Therefore, the actions of the Russian Federation provide legal grounds for Ukraine to have recourse to its inherent right to individual or collective self-defense, as set out in Article 51 of the UN Charter. It seems reasonable for the Ukrainian government to urgently hold consultations with States that could stand by Ukraine’s side in order to balance out the external aggression. Taking into account the numerous violations of multilateral and bilateral treaties by the Russian Federation, Ukraine is also entitled to provisionally cease the fulfillment of any of its obligations under bipartite treaties with Russia, including the agreement on temporarily basing the Black Sea Fleet of the Russian Federation on the territory of Ukraine.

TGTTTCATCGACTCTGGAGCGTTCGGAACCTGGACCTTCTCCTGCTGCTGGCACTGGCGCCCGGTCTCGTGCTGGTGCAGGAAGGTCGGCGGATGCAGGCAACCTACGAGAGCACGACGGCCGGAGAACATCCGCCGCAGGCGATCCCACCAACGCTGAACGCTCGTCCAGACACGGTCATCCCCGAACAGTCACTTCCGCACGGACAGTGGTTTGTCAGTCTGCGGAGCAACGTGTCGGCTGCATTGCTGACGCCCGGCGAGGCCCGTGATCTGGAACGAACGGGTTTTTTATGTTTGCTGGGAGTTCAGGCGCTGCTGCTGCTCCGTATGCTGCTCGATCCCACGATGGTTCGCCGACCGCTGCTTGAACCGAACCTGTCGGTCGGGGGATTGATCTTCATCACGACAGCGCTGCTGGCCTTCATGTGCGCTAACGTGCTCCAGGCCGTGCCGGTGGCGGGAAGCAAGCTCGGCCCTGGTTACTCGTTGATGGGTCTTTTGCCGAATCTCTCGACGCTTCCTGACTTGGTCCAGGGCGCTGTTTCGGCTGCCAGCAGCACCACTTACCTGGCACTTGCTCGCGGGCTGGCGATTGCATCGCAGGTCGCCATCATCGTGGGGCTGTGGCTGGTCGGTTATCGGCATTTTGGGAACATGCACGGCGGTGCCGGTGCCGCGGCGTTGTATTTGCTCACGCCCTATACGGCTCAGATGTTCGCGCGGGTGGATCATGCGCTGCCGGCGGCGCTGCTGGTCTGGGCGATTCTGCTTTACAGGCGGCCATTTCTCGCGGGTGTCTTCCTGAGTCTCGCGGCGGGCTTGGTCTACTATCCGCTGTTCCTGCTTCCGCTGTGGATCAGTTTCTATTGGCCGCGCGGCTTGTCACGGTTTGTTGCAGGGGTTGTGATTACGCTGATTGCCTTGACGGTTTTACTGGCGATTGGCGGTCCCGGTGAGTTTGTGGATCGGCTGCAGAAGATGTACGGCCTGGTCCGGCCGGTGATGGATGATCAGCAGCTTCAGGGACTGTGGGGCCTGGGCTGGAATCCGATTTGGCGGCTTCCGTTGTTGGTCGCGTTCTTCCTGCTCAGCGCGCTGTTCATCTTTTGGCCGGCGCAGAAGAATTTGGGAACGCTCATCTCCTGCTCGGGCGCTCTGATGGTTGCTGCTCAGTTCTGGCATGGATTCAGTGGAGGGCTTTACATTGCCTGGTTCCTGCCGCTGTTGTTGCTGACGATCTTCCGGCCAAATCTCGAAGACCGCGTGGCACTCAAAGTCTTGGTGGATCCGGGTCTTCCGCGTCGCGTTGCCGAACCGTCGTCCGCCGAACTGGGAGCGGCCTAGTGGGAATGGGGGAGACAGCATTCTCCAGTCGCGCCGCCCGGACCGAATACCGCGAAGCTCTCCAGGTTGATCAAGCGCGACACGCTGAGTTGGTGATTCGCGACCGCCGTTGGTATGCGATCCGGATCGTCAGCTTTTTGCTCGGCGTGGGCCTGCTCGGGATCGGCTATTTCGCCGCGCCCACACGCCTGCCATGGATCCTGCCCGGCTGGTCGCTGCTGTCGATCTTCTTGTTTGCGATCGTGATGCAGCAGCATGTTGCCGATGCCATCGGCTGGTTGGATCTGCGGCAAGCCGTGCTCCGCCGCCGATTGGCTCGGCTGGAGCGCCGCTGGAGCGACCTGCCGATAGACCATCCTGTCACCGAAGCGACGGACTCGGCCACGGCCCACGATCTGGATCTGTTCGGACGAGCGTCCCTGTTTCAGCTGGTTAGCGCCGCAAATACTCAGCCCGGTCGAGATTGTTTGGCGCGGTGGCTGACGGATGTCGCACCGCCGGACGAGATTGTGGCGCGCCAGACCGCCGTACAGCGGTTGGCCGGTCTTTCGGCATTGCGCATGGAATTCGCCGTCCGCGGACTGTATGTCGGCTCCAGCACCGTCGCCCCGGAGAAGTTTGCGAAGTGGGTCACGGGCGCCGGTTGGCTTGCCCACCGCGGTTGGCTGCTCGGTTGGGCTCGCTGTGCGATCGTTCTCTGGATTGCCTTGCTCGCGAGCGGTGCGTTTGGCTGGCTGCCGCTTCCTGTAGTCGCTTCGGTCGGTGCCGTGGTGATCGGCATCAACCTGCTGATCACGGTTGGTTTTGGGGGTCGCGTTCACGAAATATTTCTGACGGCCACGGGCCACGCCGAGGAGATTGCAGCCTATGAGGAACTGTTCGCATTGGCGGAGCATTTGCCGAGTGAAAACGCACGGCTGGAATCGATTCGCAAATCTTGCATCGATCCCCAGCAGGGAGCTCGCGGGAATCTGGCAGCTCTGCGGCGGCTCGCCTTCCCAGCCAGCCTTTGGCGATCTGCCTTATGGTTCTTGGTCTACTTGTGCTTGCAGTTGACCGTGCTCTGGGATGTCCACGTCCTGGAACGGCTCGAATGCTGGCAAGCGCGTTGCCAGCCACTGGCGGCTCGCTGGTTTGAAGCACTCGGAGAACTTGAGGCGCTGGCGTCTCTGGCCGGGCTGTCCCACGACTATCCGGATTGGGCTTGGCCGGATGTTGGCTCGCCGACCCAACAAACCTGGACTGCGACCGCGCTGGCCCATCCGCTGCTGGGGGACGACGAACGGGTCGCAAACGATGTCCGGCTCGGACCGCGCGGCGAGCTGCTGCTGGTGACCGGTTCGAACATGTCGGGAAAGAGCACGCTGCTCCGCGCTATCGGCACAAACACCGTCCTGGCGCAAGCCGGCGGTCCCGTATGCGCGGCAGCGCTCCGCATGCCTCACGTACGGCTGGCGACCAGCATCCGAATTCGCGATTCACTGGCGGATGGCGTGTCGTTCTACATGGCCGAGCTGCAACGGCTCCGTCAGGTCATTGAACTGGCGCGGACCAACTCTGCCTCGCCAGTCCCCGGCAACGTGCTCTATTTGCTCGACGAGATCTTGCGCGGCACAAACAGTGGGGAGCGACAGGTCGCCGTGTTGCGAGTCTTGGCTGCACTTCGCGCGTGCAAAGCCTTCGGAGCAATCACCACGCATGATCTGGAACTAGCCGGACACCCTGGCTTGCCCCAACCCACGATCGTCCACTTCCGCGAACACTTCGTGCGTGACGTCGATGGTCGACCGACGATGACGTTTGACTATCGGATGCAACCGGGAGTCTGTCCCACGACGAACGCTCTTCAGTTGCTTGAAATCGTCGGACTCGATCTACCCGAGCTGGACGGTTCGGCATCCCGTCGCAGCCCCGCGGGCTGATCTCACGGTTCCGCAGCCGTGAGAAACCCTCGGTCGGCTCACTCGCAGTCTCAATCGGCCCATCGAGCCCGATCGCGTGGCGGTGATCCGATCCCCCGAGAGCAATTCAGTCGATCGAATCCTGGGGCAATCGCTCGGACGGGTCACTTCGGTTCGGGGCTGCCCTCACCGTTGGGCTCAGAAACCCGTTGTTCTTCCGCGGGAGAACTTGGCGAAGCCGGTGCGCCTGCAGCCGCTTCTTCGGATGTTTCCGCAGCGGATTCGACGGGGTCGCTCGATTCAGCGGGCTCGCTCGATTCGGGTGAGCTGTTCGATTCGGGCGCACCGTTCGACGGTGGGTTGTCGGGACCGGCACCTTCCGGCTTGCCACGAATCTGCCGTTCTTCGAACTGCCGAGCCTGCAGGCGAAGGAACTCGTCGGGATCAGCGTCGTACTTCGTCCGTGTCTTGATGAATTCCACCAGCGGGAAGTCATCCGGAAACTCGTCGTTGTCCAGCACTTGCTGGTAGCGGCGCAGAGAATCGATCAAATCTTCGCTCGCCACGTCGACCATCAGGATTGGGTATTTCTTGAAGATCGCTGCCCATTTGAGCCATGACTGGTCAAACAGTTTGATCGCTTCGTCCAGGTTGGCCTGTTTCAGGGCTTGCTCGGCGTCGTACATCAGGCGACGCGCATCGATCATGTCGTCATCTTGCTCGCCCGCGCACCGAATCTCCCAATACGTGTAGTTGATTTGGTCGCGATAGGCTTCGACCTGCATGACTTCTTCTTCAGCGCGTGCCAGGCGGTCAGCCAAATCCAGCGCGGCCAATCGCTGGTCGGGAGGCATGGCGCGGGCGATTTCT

The policy of the Russian Federation towards Ukraine is undermining the international legal framework, along with their bilateral relationship. It threatens the overall system of international law that has to be protected by international lawyers worldwide.
International law has always been and shall remain a tool and a forum for the peaceful settlement of disputes between States. Any kind of intervention by one State in another’s internal affairs is unacceptable and must be condemned by the global community.
the President’s Council of the Ukrainian Association of International Law
Head of the Presidential Council of Ukrainian Association of International Law, Professor, corresponding member of the Ukrainian Academy of Law A. ZADOROZHNY